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School Drops Assembly Because of Group’s Scientology Link

TIMES STAFF WRITER

The principal of a Sherman Oaks elementary school has canceled an assembly by an environmental group because of fears that parents would object to the organization’s connection with the Church of Scientology.

The Sherman Oaks School’s 927 students were scheduled to watch skits and hear songs Monday performed by Cry Out, an environmental group affiliated with Scientology. The event, which was to include an appearance by child actor Vonni Ribisi, was to kick off a yearlong study of environmental issues such as recycling and air pollution, Principal Grace Snipper said. Ribisi starred in the canceled TV show “My Two Dads.”

Snipper said Friday she decided to drop the event, pending review by officials of the Los Angeles Unified School District.

The Church of Scientology’s self-help ideology is based on the writings of science fiction author L. Ron Hubbard, its founder. The church has been investigated by federal authorities and is considered by many experts to be a cult.

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“I don’t know the first thing about the Church of Scientology, but it would be a waste of time to have people worrying about whether or not we are trying to expound the teachings of Scientology,” Snipper said. “We can teach environmental lessons in other ways.”

At least one parent raised questions about the group’s affiliation with Scientology last week, Snipper said. Although she did not believe the presentation would be harmful to children, Snipper said she feared more parents would object once they found out about the program’s connection with the controversial religion.

Materials used by Cry Out were prepared by Author Services Inc., the literary agency for Hubbard, the late founder of Scientology, according to an investigation earlier this year by The Times. Author Services is controlled by influential Scientologists, The Times investigation found.

“I would be concerned and understand the concern of parents about exposing children to any organization that links back to the Church of Scientology,” said Cynthia Kisser, executive director of the Chicago-based Cult Awareness Network, a national nonprofit organization.

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School board member Roberta Weintraub said she agreed with Snipper’s decision to cancel the event.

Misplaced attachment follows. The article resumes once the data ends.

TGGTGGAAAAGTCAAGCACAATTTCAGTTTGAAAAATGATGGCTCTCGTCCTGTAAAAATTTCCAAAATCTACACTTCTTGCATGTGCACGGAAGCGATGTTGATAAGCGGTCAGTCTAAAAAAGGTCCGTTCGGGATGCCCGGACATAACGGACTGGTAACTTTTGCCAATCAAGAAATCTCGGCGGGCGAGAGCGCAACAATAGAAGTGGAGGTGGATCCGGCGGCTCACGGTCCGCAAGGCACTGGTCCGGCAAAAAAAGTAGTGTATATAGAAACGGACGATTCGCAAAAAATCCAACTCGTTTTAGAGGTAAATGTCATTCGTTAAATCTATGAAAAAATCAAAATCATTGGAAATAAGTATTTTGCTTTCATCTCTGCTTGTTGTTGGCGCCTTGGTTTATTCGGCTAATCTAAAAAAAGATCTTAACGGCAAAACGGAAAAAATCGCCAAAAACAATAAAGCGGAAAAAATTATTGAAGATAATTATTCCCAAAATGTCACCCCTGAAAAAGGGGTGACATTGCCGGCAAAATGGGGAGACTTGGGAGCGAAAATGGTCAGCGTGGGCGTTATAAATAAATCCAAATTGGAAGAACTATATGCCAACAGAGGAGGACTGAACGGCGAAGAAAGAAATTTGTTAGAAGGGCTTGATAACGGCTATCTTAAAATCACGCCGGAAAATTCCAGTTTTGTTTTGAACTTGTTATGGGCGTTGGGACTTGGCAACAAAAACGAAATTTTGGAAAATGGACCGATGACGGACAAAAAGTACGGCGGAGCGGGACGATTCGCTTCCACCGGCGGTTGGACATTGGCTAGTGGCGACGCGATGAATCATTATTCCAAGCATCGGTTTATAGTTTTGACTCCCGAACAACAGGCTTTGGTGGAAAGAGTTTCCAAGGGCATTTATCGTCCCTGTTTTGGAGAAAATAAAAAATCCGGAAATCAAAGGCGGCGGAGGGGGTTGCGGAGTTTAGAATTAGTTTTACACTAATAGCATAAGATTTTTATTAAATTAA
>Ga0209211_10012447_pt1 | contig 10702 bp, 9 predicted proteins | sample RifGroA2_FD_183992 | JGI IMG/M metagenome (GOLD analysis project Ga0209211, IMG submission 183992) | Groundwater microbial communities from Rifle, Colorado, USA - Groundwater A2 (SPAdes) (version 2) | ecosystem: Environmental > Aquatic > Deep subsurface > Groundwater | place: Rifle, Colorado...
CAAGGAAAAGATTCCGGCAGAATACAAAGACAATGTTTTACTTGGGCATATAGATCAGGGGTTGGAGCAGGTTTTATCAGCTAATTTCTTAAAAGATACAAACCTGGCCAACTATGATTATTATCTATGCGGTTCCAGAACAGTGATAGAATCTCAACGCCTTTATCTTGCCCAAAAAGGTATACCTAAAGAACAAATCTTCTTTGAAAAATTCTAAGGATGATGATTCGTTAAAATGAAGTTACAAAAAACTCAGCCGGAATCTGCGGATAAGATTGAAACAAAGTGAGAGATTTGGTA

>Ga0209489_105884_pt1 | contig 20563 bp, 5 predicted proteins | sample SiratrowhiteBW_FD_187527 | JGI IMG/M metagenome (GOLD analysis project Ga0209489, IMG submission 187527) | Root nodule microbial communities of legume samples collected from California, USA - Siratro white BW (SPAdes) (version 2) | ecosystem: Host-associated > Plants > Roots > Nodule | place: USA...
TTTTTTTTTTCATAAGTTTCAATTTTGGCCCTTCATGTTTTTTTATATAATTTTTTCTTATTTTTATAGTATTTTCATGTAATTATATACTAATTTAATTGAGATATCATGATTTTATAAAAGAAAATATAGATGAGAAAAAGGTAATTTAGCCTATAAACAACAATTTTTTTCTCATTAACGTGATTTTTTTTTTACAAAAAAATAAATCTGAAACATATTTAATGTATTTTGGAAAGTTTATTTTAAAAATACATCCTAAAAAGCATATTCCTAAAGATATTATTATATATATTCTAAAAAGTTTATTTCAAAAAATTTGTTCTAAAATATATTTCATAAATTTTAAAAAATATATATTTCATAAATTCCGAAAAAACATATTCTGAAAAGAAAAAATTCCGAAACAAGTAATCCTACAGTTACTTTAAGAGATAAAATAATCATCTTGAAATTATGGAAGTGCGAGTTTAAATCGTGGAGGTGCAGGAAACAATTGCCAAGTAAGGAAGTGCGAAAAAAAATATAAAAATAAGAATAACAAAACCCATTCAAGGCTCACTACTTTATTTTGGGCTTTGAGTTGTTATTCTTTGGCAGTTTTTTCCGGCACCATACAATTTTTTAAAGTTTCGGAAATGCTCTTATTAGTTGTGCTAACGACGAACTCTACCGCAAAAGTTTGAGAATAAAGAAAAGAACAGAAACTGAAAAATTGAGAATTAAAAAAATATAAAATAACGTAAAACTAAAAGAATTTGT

“I don’t think it is appropriate for any kind of church or organization like this to be on campus, particularly if they are coming under the guise of something else,” Weintraub said.

The Cry Out booklet makes no mention of Scientology or its teachings. But it credits Hubbard with writing the words and music to “Cry Out,” a song used as an anthem by the group.

A portion of the song includes: “To hell with those whose carelessness in pollution is expressed, to hell with forced politics, where victory is only death.”

Meri Dolan, a Cry Out volunteer who helped Sherman Oaks School officials organize the event, said the only connection between the environmental group and the Church of Scientology “is L. Ron Hubbard, who wrote the song, ‘Cry Out.’ ”

“There is absolutely no connection with Scientology,” Dolan said.

Members of the Sherman Oaks Parent Assn., a school booster club, spent $600 to purchase 1,000 “Cry Out” booklets to distribute to students after Monday’s assembly. The 48-page color booklet explains the benefits of recycling and other forms of conservation.

Jay Levy, co-chairman of the parents group, said he was aware of the link between Cry Out and Scientology but supported the assembly because “the program itself is great.”

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“I looked at the booklet and there is no mention of Scientology,” Levy said.

“The only thing that bothers me is if it is related to Scientology, why didn’t they come out and say it?” he said.

Sherman Oaks parent Judy London said she approached school officials with the idea of bringing the Cry Out presentation to the school after picking up one of the group’s booklets at the Los Angeles Zoo earlier this year.

London said she grew nervous about the group in September when she went to pick up 40 booklets to distribute to teachers.

“I went to the address they gave me, and it said Author Services Inc. on the building but inside you walk into the L. Ron Hubbard Gallery,” London said. “I asked about the relation and they said there was no relation at all.”

Sandy Scholton, principal of Montemalaga Elementary School in the Palos Verdes Unified School District, said he was unaware of any connection between Cry Out and the Church of Scientology when he agreed to have the presentation at his school in June.

“It was a very entertaining program, but if I had known the connection I would have taken a much closer look at the literature,” Scholton said.


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